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Hong Kong's financial elite grow uneasy as China tensions rise
[HONG KONG] They executed trades, signed deals and wooed clients.
But even as Hong Kong's financial and corporate elite carried on in the face of mass demonstrations this week, a sense of unease about the city's future was palpable in interviews with more than a dozen traders, bankers and executives.
As police fired tear gas and rubber bullets at charging protesters in the central business district on Wednesday, conversations in the skyscrapers above turned to the potential fallout from an extradition bill that critics warn will erode Hong Kong's prized judicial independence from China. One senior executive at a global investment bank said some professionals are questioning whether the city will remain a safe place to live and work.
"People could feel the tear gas and pepper spray on the way home," said the banker, who like several others quoted in this story asked not to be identified discussing a politically charged subject. "We all have back-up plans in case of a dramatic change."
For international companies that maintain regional headquarters and employ thousands of workers in Hong Kong, the question is whether rising political risks could ultimately threaten the former British colony's appeal as a gateway to China.
Only a small fraction of those interviewed over the past two days said they've seriously considered leaving. For all the concern that China is chipping away at the "one country, two systems" framework that underpins Hong Kong's status as a global business hub, few expect an imminent exodus.
Investors in the city's $5.2 trillion stock market have so far remained calm, with the benchmark Hang Seng Index losing a modest 1.8 per cent over the past two days. One private banker said the protests didn't come up as he entertained clients at Hong Kong's Sha Tin horse-racing track on Wednesday.
While some employees at global banks including Barclays Plc and Goldman Sachs Group Inc worked from home this week, there were no signs that the firms' operations had been materially affected by the protests. HSBC Holdings Plc, the city's dominant lender, said it was operating as usual. Aside from a few branch closures near demonstration sites, the Hong Kong Monetary Authority said the financial system was running smoothly.
The worst of the protests may have already passed, said Louis Tse, managing director at VC Brokerage Ltd. Crowds in the central business district were notably smaller on Thursday, while Hong Kong lawmakers delayed plans to debate the extradition bill for a second day.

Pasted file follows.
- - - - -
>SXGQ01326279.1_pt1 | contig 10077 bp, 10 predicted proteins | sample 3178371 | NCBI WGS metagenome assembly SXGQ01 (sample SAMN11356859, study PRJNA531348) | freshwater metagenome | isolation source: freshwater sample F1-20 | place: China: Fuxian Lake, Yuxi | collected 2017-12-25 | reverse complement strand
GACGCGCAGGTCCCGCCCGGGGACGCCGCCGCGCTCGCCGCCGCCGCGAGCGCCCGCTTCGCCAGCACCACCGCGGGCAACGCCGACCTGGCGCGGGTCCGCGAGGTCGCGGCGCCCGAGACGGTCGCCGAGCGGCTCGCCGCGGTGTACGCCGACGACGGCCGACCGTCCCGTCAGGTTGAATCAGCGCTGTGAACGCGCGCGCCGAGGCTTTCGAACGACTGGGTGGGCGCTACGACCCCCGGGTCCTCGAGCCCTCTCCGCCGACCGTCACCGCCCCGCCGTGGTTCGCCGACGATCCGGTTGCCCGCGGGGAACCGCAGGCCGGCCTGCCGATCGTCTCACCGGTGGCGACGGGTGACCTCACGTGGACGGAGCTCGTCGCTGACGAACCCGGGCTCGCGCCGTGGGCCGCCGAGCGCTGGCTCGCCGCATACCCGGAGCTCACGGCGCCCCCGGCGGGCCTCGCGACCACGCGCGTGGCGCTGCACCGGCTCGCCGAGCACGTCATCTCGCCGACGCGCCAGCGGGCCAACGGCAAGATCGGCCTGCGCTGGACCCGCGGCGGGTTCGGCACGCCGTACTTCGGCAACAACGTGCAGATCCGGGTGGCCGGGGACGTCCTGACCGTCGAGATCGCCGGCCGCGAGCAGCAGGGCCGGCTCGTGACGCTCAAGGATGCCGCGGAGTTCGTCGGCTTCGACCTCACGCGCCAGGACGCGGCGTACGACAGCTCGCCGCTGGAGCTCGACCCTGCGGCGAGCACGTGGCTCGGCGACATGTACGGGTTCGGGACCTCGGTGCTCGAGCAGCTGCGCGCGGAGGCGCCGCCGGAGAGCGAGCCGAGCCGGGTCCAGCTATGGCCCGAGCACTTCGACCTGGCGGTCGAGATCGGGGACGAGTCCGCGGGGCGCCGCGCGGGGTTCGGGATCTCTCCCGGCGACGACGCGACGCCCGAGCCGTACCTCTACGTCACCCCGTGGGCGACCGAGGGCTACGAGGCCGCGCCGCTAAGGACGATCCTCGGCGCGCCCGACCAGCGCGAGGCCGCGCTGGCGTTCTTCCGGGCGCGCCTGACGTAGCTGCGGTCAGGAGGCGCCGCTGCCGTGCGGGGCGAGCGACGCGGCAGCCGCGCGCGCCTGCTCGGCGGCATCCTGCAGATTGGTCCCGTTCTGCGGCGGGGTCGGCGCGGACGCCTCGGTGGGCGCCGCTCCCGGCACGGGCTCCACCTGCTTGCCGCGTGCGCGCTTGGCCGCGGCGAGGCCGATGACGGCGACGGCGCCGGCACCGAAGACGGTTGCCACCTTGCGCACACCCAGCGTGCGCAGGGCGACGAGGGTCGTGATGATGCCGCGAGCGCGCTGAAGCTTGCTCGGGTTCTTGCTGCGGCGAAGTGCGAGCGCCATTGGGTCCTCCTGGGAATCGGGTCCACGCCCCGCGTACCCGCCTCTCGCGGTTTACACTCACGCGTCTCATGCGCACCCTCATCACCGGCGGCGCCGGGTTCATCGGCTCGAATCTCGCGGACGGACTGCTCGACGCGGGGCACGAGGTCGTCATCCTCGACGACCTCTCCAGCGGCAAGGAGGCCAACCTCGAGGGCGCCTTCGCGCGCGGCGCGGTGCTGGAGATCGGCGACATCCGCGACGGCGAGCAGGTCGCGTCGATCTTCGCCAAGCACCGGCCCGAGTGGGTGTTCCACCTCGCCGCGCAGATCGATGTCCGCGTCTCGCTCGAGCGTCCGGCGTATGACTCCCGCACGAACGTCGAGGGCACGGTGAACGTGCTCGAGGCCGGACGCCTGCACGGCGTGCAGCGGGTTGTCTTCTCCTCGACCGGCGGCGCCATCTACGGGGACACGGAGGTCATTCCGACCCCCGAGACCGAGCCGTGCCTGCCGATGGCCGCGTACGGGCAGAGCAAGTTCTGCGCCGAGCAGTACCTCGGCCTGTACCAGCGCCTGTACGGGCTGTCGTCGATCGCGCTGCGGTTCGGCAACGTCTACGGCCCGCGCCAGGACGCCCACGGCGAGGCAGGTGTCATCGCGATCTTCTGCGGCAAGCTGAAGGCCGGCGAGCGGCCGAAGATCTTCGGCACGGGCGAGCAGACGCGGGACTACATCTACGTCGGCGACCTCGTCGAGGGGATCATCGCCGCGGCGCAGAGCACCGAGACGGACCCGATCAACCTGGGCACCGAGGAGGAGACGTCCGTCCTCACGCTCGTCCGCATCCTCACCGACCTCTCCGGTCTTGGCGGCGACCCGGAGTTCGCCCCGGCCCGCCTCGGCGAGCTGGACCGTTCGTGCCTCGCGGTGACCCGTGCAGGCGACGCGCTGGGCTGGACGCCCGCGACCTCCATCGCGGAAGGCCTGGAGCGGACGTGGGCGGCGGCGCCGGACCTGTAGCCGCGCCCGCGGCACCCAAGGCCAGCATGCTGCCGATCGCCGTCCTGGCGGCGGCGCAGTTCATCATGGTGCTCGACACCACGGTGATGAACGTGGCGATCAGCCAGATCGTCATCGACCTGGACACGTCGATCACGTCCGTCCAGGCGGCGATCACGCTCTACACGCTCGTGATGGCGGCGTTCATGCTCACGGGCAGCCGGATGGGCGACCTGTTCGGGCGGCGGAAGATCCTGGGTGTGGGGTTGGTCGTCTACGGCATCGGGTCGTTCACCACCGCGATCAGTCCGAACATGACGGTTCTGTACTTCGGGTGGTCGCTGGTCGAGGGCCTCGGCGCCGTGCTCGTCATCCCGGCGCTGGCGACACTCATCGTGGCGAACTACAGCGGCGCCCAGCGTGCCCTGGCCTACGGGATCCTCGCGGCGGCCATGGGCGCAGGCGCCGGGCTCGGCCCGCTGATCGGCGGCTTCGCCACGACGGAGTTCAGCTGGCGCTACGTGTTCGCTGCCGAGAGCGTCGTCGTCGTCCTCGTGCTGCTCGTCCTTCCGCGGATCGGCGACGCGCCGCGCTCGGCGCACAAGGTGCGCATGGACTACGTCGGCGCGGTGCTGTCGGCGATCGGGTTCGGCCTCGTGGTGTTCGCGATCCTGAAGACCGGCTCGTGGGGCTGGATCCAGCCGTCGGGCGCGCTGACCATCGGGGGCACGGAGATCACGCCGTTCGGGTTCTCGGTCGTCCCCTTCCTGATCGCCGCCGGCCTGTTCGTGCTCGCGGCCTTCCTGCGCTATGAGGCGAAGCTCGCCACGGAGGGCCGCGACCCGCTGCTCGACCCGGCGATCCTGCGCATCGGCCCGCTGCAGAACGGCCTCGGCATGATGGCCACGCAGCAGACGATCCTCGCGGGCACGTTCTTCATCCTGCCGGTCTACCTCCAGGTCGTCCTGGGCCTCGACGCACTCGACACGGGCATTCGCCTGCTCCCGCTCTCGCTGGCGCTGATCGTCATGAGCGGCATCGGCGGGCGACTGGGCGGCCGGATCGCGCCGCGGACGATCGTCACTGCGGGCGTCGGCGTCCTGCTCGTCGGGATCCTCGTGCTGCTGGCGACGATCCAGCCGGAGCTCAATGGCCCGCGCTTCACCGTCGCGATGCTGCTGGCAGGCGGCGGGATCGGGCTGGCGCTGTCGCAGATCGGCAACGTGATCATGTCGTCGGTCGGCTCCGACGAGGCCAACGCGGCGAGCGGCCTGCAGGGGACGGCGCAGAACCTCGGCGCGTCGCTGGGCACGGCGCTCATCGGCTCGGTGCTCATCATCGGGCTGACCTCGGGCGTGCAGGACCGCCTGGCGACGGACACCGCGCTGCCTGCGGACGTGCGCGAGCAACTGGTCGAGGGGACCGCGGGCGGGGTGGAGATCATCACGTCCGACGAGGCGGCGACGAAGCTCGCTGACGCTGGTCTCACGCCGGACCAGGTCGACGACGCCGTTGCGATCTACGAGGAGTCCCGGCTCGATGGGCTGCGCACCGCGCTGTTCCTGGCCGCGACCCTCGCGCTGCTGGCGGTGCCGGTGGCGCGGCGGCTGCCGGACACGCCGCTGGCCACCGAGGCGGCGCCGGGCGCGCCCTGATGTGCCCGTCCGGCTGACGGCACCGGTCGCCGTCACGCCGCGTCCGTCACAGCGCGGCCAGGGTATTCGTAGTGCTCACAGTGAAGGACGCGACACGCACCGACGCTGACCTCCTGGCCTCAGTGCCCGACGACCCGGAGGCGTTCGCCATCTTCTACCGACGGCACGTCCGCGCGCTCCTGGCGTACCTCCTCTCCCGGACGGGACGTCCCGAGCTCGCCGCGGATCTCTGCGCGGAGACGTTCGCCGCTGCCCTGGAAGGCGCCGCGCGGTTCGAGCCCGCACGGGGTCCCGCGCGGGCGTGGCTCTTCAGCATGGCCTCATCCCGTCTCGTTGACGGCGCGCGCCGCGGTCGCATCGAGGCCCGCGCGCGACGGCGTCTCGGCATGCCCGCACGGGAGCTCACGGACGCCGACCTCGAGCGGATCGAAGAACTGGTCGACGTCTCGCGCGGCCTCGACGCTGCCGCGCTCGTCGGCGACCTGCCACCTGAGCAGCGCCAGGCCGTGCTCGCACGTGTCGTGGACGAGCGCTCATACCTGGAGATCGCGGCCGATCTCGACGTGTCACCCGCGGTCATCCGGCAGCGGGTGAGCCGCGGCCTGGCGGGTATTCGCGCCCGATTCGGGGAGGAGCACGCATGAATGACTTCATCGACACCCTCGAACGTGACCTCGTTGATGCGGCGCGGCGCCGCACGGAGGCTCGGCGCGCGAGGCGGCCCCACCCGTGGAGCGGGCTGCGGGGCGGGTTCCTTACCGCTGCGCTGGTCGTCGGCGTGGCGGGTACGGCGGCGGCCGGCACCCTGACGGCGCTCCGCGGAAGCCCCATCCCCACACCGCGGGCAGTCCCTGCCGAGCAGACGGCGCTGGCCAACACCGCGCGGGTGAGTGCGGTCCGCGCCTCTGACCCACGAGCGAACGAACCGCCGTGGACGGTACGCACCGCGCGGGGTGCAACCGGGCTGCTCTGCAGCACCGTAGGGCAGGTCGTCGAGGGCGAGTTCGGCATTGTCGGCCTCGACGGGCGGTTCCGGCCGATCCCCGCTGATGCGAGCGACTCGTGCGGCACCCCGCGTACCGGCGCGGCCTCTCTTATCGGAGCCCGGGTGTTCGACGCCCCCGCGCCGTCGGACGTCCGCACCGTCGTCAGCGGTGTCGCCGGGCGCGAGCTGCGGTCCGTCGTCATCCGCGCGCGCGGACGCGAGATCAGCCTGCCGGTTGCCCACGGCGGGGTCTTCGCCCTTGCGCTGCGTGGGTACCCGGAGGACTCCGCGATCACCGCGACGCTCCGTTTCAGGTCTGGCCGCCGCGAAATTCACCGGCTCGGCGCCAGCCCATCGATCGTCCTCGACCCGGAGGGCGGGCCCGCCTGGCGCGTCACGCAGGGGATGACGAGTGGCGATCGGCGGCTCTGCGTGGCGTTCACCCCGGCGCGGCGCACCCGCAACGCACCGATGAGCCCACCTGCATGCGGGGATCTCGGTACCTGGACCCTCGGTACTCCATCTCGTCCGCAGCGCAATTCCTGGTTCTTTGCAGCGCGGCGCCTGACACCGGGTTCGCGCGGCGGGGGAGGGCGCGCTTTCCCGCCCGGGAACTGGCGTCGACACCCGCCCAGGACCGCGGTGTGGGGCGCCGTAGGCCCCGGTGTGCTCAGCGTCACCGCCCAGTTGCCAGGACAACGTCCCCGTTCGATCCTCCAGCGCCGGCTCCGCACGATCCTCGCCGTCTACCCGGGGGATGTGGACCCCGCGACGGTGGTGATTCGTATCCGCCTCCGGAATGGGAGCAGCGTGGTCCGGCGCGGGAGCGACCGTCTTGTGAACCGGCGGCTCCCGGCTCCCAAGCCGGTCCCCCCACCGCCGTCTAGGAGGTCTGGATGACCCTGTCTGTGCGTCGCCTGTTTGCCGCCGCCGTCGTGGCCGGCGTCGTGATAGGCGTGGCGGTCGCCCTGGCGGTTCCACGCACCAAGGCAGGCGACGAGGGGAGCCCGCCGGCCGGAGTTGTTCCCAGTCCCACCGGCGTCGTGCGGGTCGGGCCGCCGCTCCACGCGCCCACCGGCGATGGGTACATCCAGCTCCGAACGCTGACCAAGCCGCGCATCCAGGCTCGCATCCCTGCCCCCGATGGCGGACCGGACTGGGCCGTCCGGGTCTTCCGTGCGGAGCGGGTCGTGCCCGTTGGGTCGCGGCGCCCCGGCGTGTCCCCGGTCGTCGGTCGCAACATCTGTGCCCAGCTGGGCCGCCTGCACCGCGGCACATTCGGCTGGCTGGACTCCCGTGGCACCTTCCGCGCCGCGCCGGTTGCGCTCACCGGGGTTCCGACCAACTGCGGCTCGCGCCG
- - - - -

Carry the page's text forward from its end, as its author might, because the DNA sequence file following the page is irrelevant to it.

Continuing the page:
Even if tensions flare again, Mr Tse said investors have taken comfort from the fact that Hong Kong's Occupy Central movement in 2014 eventually fizzled without too much damage to the city and its stock market.
Others argue that the extradition bill has raised the stakes. They say it could open the door for anyone who runs afoul of the Chinese government to be arrested on trumped-up charges in Hong Kong and sent to the mainland, where they would face what the US State Department has called a "capricious legal system." The law would apply to Hong Kong passport holders, foreign residents and even people passing through on business or as tourists.
"It is a concern," said Andrew Sullivan, a director at Pearl Bridge Partners. "If this bill is enacted I can well imagine a number of American executives wanting to switch their headquarters to Singapore."
Carson Block, the US-based short seller known for his critical reports on Chinese companies, said he'll think twice about visiting Hong Kong if the extradition bill is passed. He said the city is changing for the worse as China encroaches on its governance.
"The West once held out hope that the mainland would become more like Hong Kong," said Mr Block, the founder of Muddy Waters Capital LLC. "Clearly the opposite has happened, and this is unfortunate for the rule of law and individual liberties."
Some worry that Hong Kong, which is consistently ranked near the top of global surveys on the ease of doing business, could become a much less predictable place as political tensions escalate.
PineBridge Investments, which oversees about US$93 billion, was among several firms that canceled or delayed events this week because of the protests. Hong Kong's government postponed a high-profile land auction that was estimated to fetch as much as $1.7 billion.
"Hong Kong feels like it's becoming more radicalised," said one hedge fund executive who walked through tear gas on his commute home on Wednesday. "I would expect these bouts of violence to continue to be there over the next decade, if not to get even stronger."